How can we help less engaged audiences understand big news stories?
The bigger a news story, the harder it gets for the casual reader to understand recent developments.
This is particularly a problem for readers that tend to be less engaged with the news. For example, our research shows younger readers may know that a story is important, but often don't know where to look for background information. This can make them feel nervous and anxious when they try to engage with current events.
The BBC's traditional explainer format of long Q&A-style articles is one way that journalists can provide background to less engaged audiences. However, these can stretch to over ten thousand words, with no way for readers to personalize the information they see on-screen. They also require readers to navigate away from a more recent news story to seek out the information they need.
We thought: wouldn't it be better if readers could simply ask for explanations on the elements of the story that they don't understand?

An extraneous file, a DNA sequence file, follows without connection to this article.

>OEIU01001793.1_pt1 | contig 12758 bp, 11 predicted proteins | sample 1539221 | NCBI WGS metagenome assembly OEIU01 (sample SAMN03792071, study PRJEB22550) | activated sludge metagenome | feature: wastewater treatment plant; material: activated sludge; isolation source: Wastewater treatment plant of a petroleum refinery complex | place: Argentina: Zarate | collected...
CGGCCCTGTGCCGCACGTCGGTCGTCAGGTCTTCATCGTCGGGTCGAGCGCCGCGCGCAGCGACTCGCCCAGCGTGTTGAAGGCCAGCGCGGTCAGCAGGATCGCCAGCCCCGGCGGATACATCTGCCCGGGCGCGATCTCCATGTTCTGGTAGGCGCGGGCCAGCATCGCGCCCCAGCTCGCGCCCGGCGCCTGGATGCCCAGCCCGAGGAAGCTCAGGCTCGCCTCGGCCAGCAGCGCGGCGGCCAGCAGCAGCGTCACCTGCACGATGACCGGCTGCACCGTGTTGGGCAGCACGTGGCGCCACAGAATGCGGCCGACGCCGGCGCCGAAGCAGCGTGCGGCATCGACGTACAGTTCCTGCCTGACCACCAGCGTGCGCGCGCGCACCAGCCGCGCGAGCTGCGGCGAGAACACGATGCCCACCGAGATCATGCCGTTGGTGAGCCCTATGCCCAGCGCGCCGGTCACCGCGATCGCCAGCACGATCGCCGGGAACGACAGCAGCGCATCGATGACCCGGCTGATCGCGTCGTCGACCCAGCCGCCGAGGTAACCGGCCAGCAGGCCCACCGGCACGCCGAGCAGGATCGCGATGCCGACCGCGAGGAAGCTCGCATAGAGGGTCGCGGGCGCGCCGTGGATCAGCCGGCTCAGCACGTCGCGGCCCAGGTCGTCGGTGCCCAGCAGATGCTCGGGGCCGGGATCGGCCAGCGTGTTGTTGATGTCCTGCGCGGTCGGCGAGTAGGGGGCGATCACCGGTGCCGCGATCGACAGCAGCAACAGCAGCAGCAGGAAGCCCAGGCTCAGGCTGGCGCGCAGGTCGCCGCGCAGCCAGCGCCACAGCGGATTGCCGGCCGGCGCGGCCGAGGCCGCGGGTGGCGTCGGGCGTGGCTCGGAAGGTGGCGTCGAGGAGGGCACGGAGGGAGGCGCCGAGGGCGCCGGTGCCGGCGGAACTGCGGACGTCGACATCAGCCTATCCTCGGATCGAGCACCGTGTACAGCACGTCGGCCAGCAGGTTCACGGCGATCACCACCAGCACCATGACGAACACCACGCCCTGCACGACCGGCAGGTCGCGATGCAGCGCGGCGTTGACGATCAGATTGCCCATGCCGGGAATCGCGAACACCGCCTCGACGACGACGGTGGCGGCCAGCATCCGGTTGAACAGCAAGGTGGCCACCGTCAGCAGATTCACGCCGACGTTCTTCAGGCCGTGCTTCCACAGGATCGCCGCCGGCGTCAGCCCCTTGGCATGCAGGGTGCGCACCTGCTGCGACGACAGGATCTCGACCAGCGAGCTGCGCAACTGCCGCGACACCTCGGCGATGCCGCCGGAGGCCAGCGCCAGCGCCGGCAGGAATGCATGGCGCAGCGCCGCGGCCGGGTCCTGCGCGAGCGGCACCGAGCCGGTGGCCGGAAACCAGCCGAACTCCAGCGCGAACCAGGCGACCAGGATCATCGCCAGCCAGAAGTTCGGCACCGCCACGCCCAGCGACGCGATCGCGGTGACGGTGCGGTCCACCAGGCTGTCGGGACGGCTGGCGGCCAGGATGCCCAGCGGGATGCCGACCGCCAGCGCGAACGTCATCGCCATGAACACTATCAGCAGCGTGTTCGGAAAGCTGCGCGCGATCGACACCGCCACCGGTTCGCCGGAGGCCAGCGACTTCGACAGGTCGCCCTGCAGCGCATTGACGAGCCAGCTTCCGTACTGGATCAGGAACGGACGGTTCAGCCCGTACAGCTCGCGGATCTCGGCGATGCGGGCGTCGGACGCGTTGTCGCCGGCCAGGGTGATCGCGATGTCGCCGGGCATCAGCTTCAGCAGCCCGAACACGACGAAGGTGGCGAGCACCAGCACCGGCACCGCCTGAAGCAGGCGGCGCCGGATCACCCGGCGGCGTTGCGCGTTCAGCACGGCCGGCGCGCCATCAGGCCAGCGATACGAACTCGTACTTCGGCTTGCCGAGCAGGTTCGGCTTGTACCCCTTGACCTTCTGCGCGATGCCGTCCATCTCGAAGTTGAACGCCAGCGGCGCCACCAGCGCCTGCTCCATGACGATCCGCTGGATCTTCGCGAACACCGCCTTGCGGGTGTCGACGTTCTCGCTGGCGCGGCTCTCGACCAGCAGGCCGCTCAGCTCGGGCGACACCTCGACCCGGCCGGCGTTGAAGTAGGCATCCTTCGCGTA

Our in-article bots are designed to feel like a conversation with a BBC expert. Users can choose from a list of questions to explore different elements of a story in more depth, based on their interests and current level of understanding of a topic. This prevents readers from feeling overwhelmed by large amounts of text - only some of which may be relevant to their interests.
The bots are embedded within BBC News stories, meaning that readers can find the information they need to understand the latest reporting directly on the article pages themselves.
- Our in-article bots have answered readers' questions on voter registration leading up to the UK general election.
- We've used them to explain how Open Banking could affect individuals in 2018.
- They provide information on the current flu outbreak in the UK.
In developing the new in-article format, we also wanted to make it easy for journalists and editors to create the bots without demanding big changes to their workflows. Our internal Bot Builder web application includes a feature for transforming long Q&A explainers into a bot conversation. This allows journalists to reformat dense, stand-alone pieces into embeddable components that can exist on multiple stories across the BBC News website.
Credit for our in-article bots goes to: Grant Heinrich, Tom Maslen, Alvin Ourrad, Kevin Peachey, Joy Roxas and Paul Sargeant.